Monday, May 2, 2016

Environmental Reporters Shine Light on Environmental Injustice

Scott Fallon on Twitter

By Jonathan Sanzari

The environmental writing class was visited recently by a staff writer for The Record, Scott Fallon, who covers environmental stories. He wore what you would typically see in newsrooms: a button-up shirt, a tie and khaki pants. He stopped by the classroom to pass on his own experience about getting into environmental writing, among other topics.

Fallon told us that he isn’t an avid hiker or into advocating for an eco-friendlier planet. Most likely, because that would be a journalistic violation. He decided to cover environmental stories for The Record, he said, because he believes in responsibility. He wants to put the spotlight on companies and individuals that are causing environmental injustices. 

He wants the companies to clean-up after the mess they leave behind. He used an anecdote about his daughter as an analogy to get his point across as to why he got into environmental reporting. He said, “My daughter spilt milk on the kitchen floor and I teach her to take responsibility for your actions. She has to clean up after herself.” 

Fallon feels the same way about how Ford Motor Company thought that they could avoid taking responsibility for their paint sludge that they didn’t properly dispose of. That was until the "Toxic Legacy" articles by former Record staff writer Jan Barry with an investigative team of fellow reporters, came out and put them under public pressure. Soon after, the site where Ford dumped the paint sludge was relisted as a Superfund site that the US Environmental Protection Agency ordered to be properly cleaned up.

Fallon believes in leaving behind a livable planet for future generations. Many companies continue to be negligent to the proper disposal of chemicals that they use in their products. However, reporters like Fallon and Barry aren’t scared to expose the company for the environmental contamination they have committed. 

We should be grateful for reporters who work to inform the community about undisputable facts that could lead to health risks in their own backyards. The public has a right to know who was responsible for the poisoning of their water, soil and air. It’s shocking to find out that a lot of newspapers still don’t cover environmental dilemmas in their community. A lot of companies fund the local newspaper through advertisements and may cause the story to not see the light of day.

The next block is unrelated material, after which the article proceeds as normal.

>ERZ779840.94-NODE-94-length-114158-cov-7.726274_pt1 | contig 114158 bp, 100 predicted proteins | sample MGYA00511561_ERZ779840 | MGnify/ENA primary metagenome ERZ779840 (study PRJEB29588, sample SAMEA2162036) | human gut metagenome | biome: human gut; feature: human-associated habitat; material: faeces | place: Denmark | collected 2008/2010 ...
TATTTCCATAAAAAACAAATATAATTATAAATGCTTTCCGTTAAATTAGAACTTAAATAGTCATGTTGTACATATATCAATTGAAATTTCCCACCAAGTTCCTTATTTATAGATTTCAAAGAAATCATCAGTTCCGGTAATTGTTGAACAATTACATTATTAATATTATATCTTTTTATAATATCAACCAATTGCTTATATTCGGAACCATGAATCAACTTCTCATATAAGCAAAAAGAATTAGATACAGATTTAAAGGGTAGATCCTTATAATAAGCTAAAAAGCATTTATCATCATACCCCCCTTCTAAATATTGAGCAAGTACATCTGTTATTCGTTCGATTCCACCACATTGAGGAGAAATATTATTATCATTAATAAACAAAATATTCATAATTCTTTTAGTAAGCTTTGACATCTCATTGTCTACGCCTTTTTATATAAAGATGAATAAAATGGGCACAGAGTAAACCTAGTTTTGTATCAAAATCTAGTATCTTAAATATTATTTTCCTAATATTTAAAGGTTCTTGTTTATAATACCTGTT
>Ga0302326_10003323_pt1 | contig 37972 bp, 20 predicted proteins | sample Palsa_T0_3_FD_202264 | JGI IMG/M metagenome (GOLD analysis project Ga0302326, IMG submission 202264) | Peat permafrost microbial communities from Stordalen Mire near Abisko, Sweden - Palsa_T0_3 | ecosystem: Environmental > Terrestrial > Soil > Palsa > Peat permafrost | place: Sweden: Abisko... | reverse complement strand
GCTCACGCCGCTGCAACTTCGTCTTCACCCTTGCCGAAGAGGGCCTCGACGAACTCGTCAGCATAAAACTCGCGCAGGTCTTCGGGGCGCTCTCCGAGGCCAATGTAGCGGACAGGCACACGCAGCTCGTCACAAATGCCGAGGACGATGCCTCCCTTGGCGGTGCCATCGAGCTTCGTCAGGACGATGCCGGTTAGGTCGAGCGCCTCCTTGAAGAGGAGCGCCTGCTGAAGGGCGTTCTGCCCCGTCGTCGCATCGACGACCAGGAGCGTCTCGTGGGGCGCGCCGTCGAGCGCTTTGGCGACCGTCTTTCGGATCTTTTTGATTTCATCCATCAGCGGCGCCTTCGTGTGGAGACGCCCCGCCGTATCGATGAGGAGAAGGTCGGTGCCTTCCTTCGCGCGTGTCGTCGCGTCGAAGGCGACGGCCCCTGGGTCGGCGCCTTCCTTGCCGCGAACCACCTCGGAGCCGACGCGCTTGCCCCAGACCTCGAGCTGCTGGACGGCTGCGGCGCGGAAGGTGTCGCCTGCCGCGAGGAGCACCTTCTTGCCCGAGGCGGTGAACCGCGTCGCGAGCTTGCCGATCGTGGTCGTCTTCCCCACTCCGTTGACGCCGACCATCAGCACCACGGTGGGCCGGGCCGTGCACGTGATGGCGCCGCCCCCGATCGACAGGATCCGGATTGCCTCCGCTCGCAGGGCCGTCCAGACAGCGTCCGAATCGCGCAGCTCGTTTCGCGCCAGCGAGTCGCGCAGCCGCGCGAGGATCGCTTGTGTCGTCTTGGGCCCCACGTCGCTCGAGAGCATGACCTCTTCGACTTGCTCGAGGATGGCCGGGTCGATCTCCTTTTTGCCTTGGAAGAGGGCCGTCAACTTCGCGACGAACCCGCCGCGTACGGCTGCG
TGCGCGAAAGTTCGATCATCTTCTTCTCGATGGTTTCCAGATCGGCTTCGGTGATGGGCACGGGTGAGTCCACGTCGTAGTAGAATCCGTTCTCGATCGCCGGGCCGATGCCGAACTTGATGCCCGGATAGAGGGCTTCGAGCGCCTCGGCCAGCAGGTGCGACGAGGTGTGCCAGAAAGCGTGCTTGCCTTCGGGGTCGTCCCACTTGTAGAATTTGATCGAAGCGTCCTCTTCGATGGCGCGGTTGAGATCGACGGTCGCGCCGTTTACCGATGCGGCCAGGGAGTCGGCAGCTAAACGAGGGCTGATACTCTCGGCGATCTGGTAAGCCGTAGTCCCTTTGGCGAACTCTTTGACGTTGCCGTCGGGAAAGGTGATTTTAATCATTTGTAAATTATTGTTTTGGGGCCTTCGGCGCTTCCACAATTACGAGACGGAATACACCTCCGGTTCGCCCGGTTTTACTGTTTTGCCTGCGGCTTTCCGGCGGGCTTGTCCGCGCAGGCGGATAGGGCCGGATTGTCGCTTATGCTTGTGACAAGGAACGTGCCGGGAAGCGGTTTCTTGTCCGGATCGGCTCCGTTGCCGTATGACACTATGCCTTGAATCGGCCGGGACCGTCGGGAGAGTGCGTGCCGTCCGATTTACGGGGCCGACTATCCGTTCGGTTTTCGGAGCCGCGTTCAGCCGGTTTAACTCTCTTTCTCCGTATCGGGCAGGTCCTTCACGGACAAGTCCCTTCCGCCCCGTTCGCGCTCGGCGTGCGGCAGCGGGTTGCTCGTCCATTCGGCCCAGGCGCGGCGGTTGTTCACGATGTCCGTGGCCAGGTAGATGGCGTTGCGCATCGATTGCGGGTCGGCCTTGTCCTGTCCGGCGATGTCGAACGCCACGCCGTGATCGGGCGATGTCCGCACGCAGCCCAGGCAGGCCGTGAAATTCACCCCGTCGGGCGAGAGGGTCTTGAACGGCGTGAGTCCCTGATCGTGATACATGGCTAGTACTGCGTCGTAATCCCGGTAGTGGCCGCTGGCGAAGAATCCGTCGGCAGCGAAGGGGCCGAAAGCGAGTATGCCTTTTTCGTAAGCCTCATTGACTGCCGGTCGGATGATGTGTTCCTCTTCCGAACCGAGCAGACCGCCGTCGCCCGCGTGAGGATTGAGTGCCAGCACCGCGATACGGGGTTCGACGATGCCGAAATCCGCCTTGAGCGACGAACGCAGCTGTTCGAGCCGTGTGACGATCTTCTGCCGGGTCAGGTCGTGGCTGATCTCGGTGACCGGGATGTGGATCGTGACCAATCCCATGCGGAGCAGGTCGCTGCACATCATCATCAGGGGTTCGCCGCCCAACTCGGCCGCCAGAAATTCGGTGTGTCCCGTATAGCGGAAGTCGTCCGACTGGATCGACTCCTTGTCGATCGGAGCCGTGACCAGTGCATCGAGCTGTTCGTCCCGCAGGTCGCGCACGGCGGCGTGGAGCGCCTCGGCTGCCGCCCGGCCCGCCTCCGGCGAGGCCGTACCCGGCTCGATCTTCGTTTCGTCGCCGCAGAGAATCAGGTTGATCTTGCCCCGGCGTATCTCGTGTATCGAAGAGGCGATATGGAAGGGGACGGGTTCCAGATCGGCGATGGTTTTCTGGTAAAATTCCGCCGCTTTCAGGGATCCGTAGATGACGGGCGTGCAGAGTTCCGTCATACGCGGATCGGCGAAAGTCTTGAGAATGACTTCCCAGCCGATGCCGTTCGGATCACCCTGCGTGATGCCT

However, Fallon is not easily persuaded to abandon his journalistic integrity. He serves the community the facts without holding back any details. In The Record and on, Fallon recently reported, “Test results compiled by the federal government in the past three years show 1,4-dioxane, a probable carcinogen, in Fair Lawn, Garfield, Pompton Lakes and several other towns that rely heavily on wells. It has also been found in almost 80 other water systems in every part of the state, from Shore towns to Highlands communities.”

Fallon enjoys bringing awareness of local health risks caused by not properly disposing of chemicals. He made sure to include the company’s names who contaminated the local water supply. “The water comes from the Westmoreland Well Field, one of the region’s oldest Superfund sites. It is contaminated with solvents from Eastman Kodak, Fisher Scientific and Sandvik Inc. that leached into the water supply.”

Hopefully the rise of more environmental reporters will keep companies in check to appropriately arrange the disposal of their toxic waste and to prevent industrial side effects that cause pollution.


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